With thousands of islands to choose from, Greece can be an intimidating place to start looking for your next beach break. Don’t be put off though, as the nation has more than a lot to offer, whether you’re island-hopping or just looking for the perfect setting to unwind. From the busy, iconic bays to the hidden, scenic coves, here’s our run-down of the 20 best beaches in Greece.
The information in this article is inspired by The Rough Guide to Greece, your essential guide for visiting Greece.
This tiny uninhabited islet lies marooned on the edge of a gloriously scenic turquoise lagoon that shares its name. The pinky-white sand, the warm, clear lagoon and the islet to which you can easily wade are magnificent. That said, you certainly won’t have them to yourself unless you visit out of season.
At peak times Elafonísi can be unbearably crowded, with lines of loungers, but little else in the way of infrastructure. There are stalls selling cold drinks and basic food, along with portable toilets and an incongruous phone box. If you’re here on a day-trip, you'll want to bring your own picnic.
To find out more about all the beaches Crete has to offer - read our guide to the best beaches in Crete.
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Southeast of Mylopótamos lies the attractive Limniónas beach. You can arrive on foot from Mylopótamos, but most people get there via Lambinoú village (no reliable facilities). From here a paved road leads 3km down past the restored eighteenth-century Lambidhónas monastery, which sports fine frescoes over the doors. Scenic Limniónas has a freshwater shower but no other reliable amenities.
Limniónas is a small but superior-for-swimming cove 2km further west; yachts and kaïkia occasionally call at the protected bay, which offers decent swimming at the east end, away from a rock shelf in the middle.
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Eight twisting kilometres down the mountain from Zagorá, Horeftó makes an excellent coastal base. There is ample choice of beaches: a long, decent one in front of this former fishing village. Secluded Áyii Saránda 2km south and two coves at Análipsi, just north – a brief hike brings you to the first cove, a little paradise popular with nudists and rough campers taking advantage of a spring behind the sand.
Determined explorers can follow the coastal path for twenty minutes more to the northerly cove, road-accessible and rockier. There are also two hour-long kalderímia up to Zagorá, which can be combined to make an enjoyable loop.
The main road to southern Mílos splits at Kánava junction, near the large power station. The sea there contains underwater hot vents resulting in fizzy hotspots that locals use for jacuzzi-like baths. The eastern fork leads to Zefyría, which was briefly the capital until an eighteenth-century earthquake (and subsequent plague) drove out the population.
8 km south of Zefyría, down a winding, surfaced road, is Paleohóri, one of the island’s best beaches (and one of the best beaches in Greece), warmed by underground volcanism. A little rock tunnel leads west to a second beach, which is backed by extraordinarily coloured cliffs and where steam vents heat the shallow water.
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Further west of Paleohóri is Ayía Kyriaki – a pebble beach under imposing sulphurous and red oxide cliffs. This is one of the most beautiful and best beaches in Greece, with its clear waters, a few trees for shade, and surrounded by the wild rocky landscape.
This beach is boasting clear azure waters, fine sands and stunning cliffs that surround it. Holidaymakers here can enjoy a variety of water activities such as swimming, sunbathing and snorkelling. There are also several restaurants, cafes and shops in the area.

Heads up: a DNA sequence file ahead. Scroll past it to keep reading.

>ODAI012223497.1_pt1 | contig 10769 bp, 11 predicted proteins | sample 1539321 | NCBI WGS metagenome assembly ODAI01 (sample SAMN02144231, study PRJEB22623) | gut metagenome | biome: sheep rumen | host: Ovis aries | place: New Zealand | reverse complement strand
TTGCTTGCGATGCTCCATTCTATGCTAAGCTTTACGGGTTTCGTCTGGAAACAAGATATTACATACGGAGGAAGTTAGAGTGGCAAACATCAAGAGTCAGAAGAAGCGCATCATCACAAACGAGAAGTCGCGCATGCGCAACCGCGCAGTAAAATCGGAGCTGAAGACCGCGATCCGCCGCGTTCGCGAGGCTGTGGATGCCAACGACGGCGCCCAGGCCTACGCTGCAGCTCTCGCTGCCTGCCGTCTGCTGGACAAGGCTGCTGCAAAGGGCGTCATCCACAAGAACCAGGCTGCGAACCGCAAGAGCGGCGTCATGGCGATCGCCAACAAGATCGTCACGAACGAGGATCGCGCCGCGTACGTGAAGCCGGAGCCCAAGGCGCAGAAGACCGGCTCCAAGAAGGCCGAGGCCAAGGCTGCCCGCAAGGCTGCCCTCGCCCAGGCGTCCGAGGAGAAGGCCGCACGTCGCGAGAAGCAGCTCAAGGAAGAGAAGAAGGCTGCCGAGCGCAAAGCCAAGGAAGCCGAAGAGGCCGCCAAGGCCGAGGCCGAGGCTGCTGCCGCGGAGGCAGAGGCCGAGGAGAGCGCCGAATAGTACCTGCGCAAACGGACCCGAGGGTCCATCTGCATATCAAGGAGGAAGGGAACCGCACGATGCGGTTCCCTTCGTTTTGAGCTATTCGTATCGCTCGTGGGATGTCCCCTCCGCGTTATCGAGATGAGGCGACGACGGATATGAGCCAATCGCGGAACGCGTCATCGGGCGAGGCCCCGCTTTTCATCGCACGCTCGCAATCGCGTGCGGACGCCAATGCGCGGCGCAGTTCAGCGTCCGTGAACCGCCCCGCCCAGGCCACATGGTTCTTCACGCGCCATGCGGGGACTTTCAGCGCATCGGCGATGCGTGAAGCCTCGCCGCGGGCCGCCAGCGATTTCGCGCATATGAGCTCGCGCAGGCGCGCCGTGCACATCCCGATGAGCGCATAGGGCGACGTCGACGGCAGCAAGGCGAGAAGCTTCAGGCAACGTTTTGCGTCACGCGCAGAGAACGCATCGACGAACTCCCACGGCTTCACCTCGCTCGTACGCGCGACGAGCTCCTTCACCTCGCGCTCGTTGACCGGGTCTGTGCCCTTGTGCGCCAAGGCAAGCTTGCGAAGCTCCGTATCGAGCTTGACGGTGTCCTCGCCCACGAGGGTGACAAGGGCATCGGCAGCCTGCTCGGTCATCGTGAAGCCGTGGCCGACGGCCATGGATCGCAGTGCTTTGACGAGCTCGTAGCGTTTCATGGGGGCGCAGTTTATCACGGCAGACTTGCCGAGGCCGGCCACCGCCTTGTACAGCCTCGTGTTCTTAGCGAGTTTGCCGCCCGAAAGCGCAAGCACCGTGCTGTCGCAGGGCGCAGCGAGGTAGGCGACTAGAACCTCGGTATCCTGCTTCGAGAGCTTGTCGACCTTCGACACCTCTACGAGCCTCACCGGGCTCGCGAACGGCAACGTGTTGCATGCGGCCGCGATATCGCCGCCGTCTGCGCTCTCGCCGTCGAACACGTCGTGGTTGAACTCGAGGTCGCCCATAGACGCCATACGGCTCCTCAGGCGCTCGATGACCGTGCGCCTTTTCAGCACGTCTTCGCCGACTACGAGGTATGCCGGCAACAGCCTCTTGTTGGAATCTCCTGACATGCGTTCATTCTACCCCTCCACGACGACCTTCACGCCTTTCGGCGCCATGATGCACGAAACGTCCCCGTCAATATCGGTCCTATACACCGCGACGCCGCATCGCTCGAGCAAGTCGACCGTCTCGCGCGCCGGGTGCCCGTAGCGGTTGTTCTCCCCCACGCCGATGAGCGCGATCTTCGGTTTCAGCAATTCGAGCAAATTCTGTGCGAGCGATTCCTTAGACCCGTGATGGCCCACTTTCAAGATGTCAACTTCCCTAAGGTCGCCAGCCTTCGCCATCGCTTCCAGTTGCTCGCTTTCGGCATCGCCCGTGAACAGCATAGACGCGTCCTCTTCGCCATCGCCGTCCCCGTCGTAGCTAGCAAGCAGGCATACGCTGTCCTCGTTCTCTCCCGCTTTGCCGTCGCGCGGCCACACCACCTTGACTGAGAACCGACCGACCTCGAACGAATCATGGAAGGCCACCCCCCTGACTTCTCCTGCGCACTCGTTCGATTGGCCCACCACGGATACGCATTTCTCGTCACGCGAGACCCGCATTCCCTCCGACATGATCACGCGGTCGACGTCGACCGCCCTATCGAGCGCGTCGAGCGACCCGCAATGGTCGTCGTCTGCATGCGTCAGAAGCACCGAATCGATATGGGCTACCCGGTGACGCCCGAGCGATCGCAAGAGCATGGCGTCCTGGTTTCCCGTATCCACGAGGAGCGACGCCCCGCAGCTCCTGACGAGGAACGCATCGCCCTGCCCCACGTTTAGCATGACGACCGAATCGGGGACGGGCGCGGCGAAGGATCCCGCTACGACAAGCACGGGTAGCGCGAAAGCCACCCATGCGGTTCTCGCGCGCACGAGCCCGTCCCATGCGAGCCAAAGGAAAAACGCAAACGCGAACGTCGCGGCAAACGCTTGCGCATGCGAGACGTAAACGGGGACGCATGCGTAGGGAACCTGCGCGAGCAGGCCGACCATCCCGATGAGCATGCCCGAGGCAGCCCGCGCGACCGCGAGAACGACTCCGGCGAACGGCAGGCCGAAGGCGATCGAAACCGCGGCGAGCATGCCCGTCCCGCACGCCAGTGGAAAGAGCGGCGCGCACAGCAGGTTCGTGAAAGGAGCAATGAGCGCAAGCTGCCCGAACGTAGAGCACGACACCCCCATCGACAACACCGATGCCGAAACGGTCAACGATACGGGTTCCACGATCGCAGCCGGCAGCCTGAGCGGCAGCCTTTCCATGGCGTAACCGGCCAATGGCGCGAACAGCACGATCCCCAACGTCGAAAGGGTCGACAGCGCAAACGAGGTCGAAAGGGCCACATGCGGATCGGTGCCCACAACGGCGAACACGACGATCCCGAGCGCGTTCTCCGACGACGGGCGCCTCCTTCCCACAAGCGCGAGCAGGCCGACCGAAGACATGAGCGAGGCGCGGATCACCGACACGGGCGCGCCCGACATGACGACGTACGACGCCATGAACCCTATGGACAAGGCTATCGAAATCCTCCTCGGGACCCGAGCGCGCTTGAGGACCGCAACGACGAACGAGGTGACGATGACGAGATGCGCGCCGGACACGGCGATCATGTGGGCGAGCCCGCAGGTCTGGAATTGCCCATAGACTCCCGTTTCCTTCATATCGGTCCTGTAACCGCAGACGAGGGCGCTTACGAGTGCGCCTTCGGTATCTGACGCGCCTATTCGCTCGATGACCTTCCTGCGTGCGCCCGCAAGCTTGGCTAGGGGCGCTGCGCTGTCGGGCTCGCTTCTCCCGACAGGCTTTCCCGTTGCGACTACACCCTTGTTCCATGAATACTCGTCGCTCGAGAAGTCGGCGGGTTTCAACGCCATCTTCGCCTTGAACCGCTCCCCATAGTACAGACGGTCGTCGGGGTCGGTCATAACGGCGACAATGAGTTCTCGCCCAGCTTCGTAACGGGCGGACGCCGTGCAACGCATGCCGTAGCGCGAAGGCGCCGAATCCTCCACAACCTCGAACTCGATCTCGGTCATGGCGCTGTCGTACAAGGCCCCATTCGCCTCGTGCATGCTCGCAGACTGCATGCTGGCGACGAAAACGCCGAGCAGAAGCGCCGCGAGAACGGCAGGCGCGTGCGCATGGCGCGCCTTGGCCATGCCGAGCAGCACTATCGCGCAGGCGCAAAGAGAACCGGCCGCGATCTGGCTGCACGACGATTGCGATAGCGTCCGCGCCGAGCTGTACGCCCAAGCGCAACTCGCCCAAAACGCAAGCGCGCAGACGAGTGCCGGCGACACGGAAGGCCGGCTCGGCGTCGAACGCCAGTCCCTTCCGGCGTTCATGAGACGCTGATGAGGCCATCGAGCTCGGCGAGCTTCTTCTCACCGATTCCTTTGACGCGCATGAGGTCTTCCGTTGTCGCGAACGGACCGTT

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Surrounded by steep cliffs, this popular idyllic bay, with golden sands and bright blue waters, is often known as “Sumggler’s Cove” on account of the enormous, rusting shipwreck laying bare on its shores.
A paved road leads on from Volímes to the cliffs overlooking the bay (real name Tó Naváyio), with hair-raising views down to the shipwreck – a cargo ship, which was mistaken for a drug-running vessel and run aground by the coastguard in the 1960s.
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Less than 2km south, Paxí’s tiny sibling Andípaxi has scarcely any accommodation and no facilities beyond several seasonal daytime beach tavernas. Andípaxi’s sandy, blue-water coves have been compared with the Caribbean, but you’ll have to share them with kaïkia and sea taxis from all three villages on Paxí, plus larger craft from Corfu and the mainland resorts.
Some of the Ionian Island’s best swimming and snorkelling is on offer on this islet, the smaller sister island of Paxí. Vríka, reached by boat from Corfu, is a sandy beach offering two tavernas – one at each end – of which Spiros serves great grilled and oven food. Quieter bays are accessible if you head south of Vríka.
The northernmost of the west coast’s resorts, Áyios Stefanos is low-key, popular with families and a quiet base from which to explore the northwest and the Dhiapóndia islands visible on the horizon. Officially named Áyios Stéfanos Avlióton to distinguish it from its namesake in the northeast, its small harbour lies a good kilometre south of the long sandy beach.
Shaded till early afternoon and backed by sheer vertical red cliffs, the stunning Longás Beach is an excellent hangout and one of the best beaches in Greece. The beach is accessible from Avliótes, a handsome hill town with the odd kafenio and tavernas but few concessions to tourism.
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The prettiest destination on the east coast is Avlémonas, on a rocky bay at the top of this coast. It’s a small fishing port with an end-of-the-world feel as you approach from a distance. It becomes much more attractive once reached, and has a remarkable coordination of colour schemes throughout the village. There is a small Venetian fortress and little coves with some of the clearest water around, fine for swimming.